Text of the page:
While generally described as software, some or all of the aspects may be further included in respective systems or other devices for executing or implementing dynamic content publishing. The details of these and other aspects and embodiments of the present disclosure are set forth in the accompanying drawings and the description below. Other features, objects, and advantages of the disclosure will be apparent from the description and drawings, and from the claims.
This disclosure generally describes software, methods, and systems for managing offline presentation of leaning materials (e.g., training courses). Learning materials may deliver a learning solution of learning methods used in traditional classroom training, web-based training, and/or virtual classrooms. The learning materials may be available electronically through the system. For example, a learner may access a learning management system through the Internet and, for example, download the learning materials for later offline presentation (e.g., presentation on DVD player, computer, smart phone, Playstation or other video console, media players such as televisions or iPods, etc.). To manage the progress of learners through the learning materials, identification strings may be utilized. The identification strings may be presented to the learner during the offline presentation and the learner may provide the identification string to the system (e.g., the learner transmit the identification string using a telephone, cellular phone, computer with Internet access, etc.)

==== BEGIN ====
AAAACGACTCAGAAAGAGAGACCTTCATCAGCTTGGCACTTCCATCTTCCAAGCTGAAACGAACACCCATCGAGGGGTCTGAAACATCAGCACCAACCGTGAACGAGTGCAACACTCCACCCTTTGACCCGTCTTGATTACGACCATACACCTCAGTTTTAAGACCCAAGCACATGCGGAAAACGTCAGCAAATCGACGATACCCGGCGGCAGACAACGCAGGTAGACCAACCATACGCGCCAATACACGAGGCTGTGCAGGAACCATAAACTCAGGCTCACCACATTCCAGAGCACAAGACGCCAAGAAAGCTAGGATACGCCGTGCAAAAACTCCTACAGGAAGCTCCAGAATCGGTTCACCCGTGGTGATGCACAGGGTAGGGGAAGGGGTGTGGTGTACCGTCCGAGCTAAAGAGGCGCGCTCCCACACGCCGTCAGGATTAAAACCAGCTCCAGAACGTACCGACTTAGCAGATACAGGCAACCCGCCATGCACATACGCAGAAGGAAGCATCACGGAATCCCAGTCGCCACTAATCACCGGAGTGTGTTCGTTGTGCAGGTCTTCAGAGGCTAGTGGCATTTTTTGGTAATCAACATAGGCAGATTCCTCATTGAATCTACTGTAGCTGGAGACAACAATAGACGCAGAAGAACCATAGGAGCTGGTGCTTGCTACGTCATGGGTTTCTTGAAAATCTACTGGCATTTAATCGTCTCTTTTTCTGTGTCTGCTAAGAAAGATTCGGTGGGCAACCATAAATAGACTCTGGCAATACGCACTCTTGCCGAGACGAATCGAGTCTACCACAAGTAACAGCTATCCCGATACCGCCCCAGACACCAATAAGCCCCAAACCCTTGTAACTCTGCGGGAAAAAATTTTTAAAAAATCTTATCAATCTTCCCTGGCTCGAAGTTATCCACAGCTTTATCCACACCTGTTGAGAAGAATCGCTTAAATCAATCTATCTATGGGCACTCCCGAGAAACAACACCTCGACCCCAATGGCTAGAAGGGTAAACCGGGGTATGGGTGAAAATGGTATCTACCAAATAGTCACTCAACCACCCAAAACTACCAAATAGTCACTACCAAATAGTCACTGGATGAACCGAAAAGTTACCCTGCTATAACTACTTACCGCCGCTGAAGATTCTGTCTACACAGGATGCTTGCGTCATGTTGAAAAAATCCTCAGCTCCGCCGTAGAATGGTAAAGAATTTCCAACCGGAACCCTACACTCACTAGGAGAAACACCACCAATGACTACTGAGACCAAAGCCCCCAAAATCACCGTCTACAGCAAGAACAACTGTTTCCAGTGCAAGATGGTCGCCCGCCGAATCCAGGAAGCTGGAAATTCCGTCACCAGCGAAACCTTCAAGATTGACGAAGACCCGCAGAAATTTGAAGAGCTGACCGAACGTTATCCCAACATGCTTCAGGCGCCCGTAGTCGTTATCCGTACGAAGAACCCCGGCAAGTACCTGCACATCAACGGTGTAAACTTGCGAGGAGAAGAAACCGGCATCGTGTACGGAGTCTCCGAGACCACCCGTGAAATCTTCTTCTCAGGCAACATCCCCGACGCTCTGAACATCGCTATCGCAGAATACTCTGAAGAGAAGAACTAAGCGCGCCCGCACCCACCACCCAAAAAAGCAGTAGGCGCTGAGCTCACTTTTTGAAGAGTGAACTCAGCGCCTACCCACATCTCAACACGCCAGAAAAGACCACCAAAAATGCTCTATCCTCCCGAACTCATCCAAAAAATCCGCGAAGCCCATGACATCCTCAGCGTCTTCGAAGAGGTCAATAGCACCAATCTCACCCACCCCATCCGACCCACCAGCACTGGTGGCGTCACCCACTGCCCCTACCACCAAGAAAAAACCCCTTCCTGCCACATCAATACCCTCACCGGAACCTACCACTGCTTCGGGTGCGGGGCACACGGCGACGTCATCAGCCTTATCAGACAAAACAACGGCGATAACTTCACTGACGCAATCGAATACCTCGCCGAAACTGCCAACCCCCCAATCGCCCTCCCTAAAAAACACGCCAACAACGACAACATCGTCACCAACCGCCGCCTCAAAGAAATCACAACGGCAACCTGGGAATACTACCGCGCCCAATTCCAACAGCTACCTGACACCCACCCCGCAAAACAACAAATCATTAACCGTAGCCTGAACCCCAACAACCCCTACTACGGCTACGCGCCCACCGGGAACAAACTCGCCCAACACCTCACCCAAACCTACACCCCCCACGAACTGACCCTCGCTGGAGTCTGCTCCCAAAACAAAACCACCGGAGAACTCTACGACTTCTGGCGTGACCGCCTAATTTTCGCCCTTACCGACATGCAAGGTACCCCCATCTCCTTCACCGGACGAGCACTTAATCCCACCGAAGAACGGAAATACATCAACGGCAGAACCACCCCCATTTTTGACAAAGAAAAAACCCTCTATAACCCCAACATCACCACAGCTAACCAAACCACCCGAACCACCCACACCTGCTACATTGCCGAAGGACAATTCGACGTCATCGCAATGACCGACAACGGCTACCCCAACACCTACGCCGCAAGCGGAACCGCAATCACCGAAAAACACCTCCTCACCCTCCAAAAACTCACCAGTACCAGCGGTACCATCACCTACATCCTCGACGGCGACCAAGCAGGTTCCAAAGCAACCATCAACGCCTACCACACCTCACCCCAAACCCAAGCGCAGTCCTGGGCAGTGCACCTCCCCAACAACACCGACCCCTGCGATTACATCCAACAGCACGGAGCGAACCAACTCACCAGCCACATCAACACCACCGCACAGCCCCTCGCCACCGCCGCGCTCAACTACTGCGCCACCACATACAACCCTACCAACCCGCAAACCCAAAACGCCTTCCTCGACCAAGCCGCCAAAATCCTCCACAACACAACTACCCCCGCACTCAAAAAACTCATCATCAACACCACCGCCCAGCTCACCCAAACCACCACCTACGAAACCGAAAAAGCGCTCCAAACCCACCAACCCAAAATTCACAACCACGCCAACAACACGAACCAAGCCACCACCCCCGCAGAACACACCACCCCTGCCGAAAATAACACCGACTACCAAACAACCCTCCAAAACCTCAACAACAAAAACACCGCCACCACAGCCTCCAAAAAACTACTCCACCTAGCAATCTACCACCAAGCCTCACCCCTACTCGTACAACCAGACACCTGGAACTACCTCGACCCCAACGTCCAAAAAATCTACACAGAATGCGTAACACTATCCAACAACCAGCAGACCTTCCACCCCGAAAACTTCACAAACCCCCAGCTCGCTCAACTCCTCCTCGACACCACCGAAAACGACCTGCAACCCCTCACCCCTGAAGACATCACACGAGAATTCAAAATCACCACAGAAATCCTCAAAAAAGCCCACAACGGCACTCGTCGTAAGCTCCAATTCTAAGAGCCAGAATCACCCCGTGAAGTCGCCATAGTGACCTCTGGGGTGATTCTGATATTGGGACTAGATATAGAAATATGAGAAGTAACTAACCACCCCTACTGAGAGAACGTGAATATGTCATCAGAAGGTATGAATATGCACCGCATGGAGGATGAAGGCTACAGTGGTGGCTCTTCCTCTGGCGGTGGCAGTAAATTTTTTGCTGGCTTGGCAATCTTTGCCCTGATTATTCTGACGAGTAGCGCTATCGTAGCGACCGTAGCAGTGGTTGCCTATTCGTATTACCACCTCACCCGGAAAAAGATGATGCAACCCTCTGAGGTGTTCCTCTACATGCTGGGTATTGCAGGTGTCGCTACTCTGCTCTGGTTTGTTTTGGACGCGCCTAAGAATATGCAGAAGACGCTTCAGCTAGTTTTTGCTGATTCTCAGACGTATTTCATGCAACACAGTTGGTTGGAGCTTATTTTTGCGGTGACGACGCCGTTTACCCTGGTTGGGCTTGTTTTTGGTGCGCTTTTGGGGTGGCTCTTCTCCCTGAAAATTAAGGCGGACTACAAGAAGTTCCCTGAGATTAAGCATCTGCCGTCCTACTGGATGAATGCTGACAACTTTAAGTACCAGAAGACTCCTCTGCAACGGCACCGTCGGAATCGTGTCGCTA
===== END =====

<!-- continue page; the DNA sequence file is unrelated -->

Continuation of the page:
Turning to the example implementation of